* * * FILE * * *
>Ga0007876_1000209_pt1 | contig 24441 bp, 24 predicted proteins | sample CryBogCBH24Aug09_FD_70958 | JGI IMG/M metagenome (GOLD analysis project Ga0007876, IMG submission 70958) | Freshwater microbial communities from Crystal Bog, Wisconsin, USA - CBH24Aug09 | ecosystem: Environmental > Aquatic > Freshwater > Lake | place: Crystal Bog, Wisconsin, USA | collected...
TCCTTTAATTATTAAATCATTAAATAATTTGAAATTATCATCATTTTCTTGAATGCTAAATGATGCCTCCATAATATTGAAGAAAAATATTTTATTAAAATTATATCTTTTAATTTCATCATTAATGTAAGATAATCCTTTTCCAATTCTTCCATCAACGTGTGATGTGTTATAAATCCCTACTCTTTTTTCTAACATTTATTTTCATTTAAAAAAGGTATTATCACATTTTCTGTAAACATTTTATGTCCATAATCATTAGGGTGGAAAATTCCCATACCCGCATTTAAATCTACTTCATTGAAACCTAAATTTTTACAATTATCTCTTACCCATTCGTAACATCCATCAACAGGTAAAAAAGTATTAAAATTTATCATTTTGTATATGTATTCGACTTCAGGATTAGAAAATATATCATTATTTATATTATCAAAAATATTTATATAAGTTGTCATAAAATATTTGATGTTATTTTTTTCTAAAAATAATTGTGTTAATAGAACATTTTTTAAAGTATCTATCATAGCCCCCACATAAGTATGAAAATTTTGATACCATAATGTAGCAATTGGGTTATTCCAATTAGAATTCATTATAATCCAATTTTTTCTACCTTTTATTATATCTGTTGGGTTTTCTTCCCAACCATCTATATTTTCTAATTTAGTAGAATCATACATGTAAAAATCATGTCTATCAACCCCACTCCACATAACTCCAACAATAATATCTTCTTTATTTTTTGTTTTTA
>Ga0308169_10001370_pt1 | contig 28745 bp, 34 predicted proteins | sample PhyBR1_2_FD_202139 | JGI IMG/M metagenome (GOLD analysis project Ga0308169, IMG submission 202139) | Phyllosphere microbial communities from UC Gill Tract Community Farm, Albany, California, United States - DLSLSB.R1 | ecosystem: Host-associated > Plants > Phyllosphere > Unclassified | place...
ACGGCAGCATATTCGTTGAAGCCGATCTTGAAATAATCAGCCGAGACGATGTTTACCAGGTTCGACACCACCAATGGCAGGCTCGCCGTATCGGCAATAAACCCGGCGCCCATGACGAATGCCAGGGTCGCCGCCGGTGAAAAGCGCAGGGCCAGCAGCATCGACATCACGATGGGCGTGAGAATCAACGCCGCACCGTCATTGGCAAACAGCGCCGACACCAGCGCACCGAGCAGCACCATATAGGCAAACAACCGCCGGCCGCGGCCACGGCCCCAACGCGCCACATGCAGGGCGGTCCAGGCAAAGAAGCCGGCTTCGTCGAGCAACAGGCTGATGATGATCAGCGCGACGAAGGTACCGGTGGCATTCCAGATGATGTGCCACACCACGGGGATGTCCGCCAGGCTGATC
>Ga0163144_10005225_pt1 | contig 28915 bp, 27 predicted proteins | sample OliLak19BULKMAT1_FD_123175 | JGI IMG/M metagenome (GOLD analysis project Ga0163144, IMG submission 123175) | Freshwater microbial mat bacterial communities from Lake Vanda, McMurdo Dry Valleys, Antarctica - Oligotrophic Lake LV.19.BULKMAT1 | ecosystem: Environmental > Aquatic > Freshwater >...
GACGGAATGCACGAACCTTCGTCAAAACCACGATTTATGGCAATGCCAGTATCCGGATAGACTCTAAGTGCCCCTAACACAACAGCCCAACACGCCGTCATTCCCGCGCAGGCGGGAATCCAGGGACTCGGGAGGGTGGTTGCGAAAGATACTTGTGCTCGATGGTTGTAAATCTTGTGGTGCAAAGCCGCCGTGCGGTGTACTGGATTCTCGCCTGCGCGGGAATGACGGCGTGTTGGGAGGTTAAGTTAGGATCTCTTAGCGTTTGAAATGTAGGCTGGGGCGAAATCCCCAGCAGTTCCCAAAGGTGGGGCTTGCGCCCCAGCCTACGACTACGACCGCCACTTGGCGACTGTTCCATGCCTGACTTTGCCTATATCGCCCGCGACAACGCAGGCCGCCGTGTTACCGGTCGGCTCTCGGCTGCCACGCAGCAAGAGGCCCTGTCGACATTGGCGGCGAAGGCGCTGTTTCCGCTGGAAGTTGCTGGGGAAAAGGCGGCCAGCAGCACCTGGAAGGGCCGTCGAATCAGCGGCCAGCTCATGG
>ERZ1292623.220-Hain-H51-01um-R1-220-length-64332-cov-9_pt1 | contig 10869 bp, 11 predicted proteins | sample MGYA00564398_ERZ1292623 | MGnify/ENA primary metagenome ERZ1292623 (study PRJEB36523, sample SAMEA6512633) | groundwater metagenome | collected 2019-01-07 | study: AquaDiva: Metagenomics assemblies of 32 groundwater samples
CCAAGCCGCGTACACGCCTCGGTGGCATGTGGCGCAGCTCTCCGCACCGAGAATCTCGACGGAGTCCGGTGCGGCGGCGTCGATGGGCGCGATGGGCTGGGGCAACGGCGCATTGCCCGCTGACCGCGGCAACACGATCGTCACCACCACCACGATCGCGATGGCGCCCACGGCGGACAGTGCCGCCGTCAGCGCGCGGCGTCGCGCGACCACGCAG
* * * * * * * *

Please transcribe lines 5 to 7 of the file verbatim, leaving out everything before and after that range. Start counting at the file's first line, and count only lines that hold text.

>Ga0163144_10005225_pt1 | contig 28915 bp, 27 predicted proteins | sample OliLak19BULKMAT1_FD_123175 | JGI IMG/M metagenome (GOLD analysis project Ga0163144, IMG submission 123175) | Freshwater microbial mat bacterial communities from Lake Vanda, McMurdo Dry Valleys, Antarctica - Oligotrophic Lake LV.19.BULKMAT1 | ecosystem: Environmental > Aquatic > Freshwater >...
GACGGAATGCACGAACCTTCGTCAAAACCACGATTTATGGCAATGCCAGTATCCGGATAGACTCTAAGTGCCCCTAACACAACAGCCCAACACGCCGTCATTCCCGCGCAGGCGGGAATCCAGGGACTCGGGAGGGTGGTTGCGAAAGATACTTGTGCTCGATGGTTGTAAATCTTGTGGTGCAAAGCCGCCGTGCGGTGTACTGGATTCTCGCCTGCGCGGGAATGACGGCGTGTTGGGAGGTTAAGTTAGGATCTCTTAGCGTTTGAAATGTAGGCTGGGGCGAAATCCCCAGCAGTTCCCAAAGGTGGGGCTTGCGCCCCAGCCTACGACTACGACCGCCACTTGGCGACTGTTCCATGCCTGACTTTGCCTATATCGCCCGCGACAACGCAGGCCGCCGTGTTACCGGTCGGCTCTCGGCTGCCACGCAGCAAGAGGCCCTGTCGACATTGGCGGCGAAGGCGCTGTTTCCGCTGGAAGTTGCTGGGGAAAAGGCGGCCAGCAGCACCTGGAAGGGCCGTCGAATCAGCGGCCAGCTCATGG
>ERZ1292623.220-Hain-H51-01um-R1-220-length-64332-cov-9_pt1 | contig 10869 bp, 11 predicted proteins | sample MGYA00564398_ERZ1292623 | MGnify/ENA primary metagenome ERZ1292623 (study PRJEB36523, sample SAMEA6512633) | groundwater metagenome | collected 2019-01-07 | study: AquaDiva: Metagenomics assemblies of 32 groundwater samples